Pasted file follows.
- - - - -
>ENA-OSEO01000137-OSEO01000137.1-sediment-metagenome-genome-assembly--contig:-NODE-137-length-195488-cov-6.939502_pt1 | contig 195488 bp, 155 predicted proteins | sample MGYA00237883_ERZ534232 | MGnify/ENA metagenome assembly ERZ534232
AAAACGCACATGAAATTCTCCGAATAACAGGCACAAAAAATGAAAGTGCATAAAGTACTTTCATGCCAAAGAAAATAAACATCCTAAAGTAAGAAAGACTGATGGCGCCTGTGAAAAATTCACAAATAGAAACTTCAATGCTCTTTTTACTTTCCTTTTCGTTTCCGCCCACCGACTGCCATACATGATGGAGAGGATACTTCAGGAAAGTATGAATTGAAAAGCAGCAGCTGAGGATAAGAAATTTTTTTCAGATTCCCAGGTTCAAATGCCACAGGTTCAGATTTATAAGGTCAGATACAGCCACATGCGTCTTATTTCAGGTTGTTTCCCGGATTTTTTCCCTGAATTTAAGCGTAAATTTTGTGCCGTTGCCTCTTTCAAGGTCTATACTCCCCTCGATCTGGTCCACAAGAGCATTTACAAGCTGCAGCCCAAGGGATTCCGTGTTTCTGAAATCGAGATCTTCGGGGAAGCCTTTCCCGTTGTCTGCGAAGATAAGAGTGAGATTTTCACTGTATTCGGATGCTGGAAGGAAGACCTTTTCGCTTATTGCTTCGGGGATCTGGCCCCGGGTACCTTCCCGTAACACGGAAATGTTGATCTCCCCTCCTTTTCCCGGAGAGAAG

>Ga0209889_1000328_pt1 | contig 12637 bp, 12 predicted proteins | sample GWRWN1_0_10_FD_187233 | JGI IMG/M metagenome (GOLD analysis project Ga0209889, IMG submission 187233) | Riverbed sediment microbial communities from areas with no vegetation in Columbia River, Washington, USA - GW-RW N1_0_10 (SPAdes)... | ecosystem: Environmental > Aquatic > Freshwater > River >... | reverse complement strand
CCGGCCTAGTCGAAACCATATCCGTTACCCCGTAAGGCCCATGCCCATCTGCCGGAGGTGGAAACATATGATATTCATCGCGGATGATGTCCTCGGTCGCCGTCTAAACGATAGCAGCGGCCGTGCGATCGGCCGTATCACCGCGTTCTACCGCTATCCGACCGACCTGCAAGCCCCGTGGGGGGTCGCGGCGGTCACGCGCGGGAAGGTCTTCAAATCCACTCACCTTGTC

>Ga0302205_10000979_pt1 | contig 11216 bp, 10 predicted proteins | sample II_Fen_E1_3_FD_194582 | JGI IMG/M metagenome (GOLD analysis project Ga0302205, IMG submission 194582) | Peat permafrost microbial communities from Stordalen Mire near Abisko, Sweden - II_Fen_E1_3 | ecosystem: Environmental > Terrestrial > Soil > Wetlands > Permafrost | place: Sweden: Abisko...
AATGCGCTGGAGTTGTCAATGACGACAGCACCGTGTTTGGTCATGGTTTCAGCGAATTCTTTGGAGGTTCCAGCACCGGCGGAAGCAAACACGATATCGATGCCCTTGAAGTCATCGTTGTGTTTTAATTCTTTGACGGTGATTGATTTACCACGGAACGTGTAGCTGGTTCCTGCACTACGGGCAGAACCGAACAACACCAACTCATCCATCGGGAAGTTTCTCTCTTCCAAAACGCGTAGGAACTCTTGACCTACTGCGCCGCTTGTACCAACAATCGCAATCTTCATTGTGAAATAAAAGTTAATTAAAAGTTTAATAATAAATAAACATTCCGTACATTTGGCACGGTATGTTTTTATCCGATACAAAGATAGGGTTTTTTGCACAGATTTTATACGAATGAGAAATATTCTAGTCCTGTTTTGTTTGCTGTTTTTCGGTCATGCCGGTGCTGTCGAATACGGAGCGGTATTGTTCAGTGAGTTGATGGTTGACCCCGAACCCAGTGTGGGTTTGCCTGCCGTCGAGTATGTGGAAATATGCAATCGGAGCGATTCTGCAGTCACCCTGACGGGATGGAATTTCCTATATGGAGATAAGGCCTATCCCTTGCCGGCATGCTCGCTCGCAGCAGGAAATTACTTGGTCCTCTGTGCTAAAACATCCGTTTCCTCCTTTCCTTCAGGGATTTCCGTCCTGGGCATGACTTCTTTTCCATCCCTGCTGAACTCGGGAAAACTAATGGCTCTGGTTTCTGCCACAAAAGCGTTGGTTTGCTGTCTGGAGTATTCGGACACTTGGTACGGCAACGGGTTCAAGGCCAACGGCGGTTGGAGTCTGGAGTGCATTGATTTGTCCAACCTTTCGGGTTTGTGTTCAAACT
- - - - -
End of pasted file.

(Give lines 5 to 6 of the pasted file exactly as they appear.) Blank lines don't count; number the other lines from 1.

>Ga0302205_10000979_pt1 | contig 11216 bp, 10 predicted proteins | sample II_Fen_E1_3_FD_194582 | JGI IMG/M metagenome (GOLD analysis project Ga0302205, IMG submission 194582) | Peat permafrost microbial communities from Stordalen Mire near Abisko, Sweden - II_Fen_E1_3 | ecosystem: Environmental > Terrestrial > Soil > Wetlands > Permafrost | place: Sweden: Abisko...
AATGCGCTGGAGTTGTCAATGACGACAGCACCGTGTTTGGTCATGGTTTCAGCGAATTCTTTGGAGGTTCCAGCACCGGCGGAAGCAAACACGATATCGATGCCCTTGAAGTCATCGTTGTGTTTTAATTCTTTGACGGTGATTGATTTACCACGGAACGTGTAGCTGGTTCCTGCACTACGGGCAGAACCGAACAACACCAACTCATCCATCGGGAAGTTTCTCTCTTCCAAAACGCGTAGGAACTCTTGACCTACTGCGCCGCTTGTACCAACAATCGCAATCTTCATTGTGAAATAAAAGTTAATTAAAAGTTTAATAATAAATAAACATTCCGTACATTTGGCACGGTATGTTTTTATCCGATACAAAGATAGGGTTTTTTGCACAGATTTTATACGAATGAGAAATATTCTAGTCCTGTTTTGTTTGCTGTTTTTCGGTCATGCCGGTGCTGTCGAATACGGAGCGGTATTGTTCAGTGAGTTGATGGTTGACCCCGAACCCAGTGTGGGTTTGCCTGCCGTCGAGTATGTGGAAATATGCAATCGGAGCGATTCTGCAGTCACCCTGACGGGATGGAATTTCCTATATGGAGATAAGGCCTATCCCTTGCCGGCATGCTCGCTCGCAGCAGGAAATTACTTGGTCCTCTGTGCTAAAACATCCGTTTCCTCCTTTCCTTCAGGGATTTCCGTCCTGGGCATGACTTCTTTTCCATCCCTGCTGAACTCGGGAAAACTAATGGCTCTGGTTTCTGCCACAAAAGCGTTGGTTTGCTGTCTGGAGTATTCGGACACTTGGTACGGCAACGGGTTCAAGGCCAACGGCGGTTGGAGTCTGGAGTGCATTGATTTGTCCAACCTTTCGGGTTTGTGTTCAAACT